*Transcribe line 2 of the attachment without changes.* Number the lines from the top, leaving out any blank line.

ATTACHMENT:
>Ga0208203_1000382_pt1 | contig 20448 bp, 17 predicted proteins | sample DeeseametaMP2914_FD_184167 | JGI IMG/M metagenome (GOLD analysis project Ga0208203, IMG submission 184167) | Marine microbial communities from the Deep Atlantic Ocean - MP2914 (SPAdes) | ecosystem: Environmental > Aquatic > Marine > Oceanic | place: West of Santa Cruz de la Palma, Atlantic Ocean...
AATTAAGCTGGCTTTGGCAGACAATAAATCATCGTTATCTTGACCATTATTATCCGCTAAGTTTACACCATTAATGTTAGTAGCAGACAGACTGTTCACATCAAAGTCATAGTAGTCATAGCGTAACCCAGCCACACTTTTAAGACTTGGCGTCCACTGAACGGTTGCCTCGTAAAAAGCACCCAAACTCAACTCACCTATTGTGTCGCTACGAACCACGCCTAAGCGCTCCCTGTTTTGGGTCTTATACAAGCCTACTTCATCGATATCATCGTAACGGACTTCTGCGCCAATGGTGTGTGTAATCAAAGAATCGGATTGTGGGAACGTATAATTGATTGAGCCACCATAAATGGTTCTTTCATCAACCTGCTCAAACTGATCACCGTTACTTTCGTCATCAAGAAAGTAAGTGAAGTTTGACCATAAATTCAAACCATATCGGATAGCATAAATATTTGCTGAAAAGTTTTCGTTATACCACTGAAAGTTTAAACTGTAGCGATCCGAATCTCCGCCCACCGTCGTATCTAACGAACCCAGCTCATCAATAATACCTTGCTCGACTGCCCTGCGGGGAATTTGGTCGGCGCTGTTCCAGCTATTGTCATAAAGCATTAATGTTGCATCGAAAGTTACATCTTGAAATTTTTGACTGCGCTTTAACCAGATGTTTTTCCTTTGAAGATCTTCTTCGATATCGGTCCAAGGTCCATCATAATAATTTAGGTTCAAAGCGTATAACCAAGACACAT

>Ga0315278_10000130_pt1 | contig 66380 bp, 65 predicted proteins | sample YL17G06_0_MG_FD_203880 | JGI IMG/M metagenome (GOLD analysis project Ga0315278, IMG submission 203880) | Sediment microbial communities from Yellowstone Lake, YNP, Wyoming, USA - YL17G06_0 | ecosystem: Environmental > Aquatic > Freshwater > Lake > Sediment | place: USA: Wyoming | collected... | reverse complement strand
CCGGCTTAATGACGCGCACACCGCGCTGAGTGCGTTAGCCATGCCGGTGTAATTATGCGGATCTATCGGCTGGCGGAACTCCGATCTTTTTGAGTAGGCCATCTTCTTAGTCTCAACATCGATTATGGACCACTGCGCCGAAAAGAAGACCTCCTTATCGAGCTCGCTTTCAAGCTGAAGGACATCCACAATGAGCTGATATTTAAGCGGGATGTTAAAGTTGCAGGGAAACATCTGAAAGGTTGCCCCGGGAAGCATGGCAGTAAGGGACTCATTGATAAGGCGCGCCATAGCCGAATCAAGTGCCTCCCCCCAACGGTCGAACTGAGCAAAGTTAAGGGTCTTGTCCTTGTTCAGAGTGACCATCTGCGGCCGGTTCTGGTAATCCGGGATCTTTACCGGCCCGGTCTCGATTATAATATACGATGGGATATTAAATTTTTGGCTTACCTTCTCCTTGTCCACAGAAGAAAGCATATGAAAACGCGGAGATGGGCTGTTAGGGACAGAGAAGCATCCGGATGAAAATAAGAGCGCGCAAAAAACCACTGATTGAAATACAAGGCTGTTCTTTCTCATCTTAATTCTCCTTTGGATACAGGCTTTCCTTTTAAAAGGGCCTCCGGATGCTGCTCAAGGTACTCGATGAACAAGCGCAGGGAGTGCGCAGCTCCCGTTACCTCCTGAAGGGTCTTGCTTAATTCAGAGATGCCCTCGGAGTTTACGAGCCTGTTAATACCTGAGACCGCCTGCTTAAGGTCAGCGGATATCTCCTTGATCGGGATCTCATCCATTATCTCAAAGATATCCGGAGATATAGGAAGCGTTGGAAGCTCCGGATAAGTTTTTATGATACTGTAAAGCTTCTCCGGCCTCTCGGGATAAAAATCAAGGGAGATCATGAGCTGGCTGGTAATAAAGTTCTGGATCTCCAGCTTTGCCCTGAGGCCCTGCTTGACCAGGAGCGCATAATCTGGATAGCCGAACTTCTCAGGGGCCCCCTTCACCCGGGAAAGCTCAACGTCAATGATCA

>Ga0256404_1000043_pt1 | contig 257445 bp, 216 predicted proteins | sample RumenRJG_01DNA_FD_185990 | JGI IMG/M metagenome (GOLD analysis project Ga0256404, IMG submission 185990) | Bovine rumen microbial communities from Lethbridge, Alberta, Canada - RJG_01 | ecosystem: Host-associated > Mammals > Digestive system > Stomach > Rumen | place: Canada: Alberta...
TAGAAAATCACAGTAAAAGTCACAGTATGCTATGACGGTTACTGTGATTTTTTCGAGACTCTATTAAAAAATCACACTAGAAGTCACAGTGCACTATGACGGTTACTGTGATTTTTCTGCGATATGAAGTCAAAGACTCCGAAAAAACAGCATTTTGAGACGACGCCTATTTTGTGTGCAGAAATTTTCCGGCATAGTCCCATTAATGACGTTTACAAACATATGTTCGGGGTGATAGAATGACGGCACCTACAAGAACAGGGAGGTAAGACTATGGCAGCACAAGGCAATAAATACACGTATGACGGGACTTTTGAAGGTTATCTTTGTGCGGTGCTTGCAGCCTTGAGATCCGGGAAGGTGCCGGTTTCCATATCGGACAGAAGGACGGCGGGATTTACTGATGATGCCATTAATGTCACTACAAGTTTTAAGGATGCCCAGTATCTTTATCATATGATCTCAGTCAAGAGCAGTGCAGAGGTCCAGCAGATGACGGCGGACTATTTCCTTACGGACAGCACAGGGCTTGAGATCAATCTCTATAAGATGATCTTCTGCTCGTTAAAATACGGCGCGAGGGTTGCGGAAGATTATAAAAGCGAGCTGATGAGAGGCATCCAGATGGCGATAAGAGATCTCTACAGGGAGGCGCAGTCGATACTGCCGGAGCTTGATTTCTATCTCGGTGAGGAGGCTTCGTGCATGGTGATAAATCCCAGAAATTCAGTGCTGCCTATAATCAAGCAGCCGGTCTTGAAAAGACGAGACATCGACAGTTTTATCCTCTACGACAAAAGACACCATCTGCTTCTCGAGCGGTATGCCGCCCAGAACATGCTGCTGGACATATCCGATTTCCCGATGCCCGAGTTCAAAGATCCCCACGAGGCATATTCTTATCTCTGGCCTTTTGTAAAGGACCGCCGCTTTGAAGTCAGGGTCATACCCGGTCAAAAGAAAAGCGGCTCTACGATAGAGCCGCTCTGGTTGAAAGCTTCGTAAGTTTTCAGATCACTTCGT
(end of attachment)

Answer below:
AATTAAGCTGGCTTTGGCAGACAATAAATCATCGTTATCTTGACCATTATTATCCGCTAAGTTTACACCATTAATGTTAGTAGCAGACAGACTGTTCACATCAAAGTCATAGTAGTCATAGCGTAACCCAGCCACACTTTTAAGACTTGGCGTCCACTGAACGGTTGCCTCGTAAAAAGCACCCAAACTCAACTCACCTATTGTGTCGCTACGAACCACGCCTAAGCGCTCCCTGTTTTGGGTCTTATACAAGCCTACTTCATCGATATCATCGTAACGGACTTCTGCGCCAATGGTGTGTGTAATCAAAGAATCGGATTGTGGGAACGTATAATTGATTGAGCCACCATAAATGGTTCTTTCATCAACCTGCTCAAACTGATCACCGTTACTTTCGTCATCAAGAAAGTAAGTGAAGTTTGACCATAAATTCAAACCATATCGGATAGCATAAATATTTGCTGAAAAGTTTTCGTTATACCACTGAAAGTTTAAACTGTAGCGATCCGAATCTCCGCCCACCGTCGTATCTAACGAACCCAGCTCATCAATAATACCTTGCTCGACTGCCCTGCGGGGAATTTGGTCGGCGCTGTTCCAGCTATTGTCATAAAGCATTAATGTTGCATCGAAAGTTACATCTTGAAATTTTTGACTGCGCTTTAACCAGATGTTTTTCCTTTGAAGATCTTCTTCGATATCGGTCCAAGGTCCATCATAATAATTTAGGTTCAAAGCGTATAACCAAGACACAT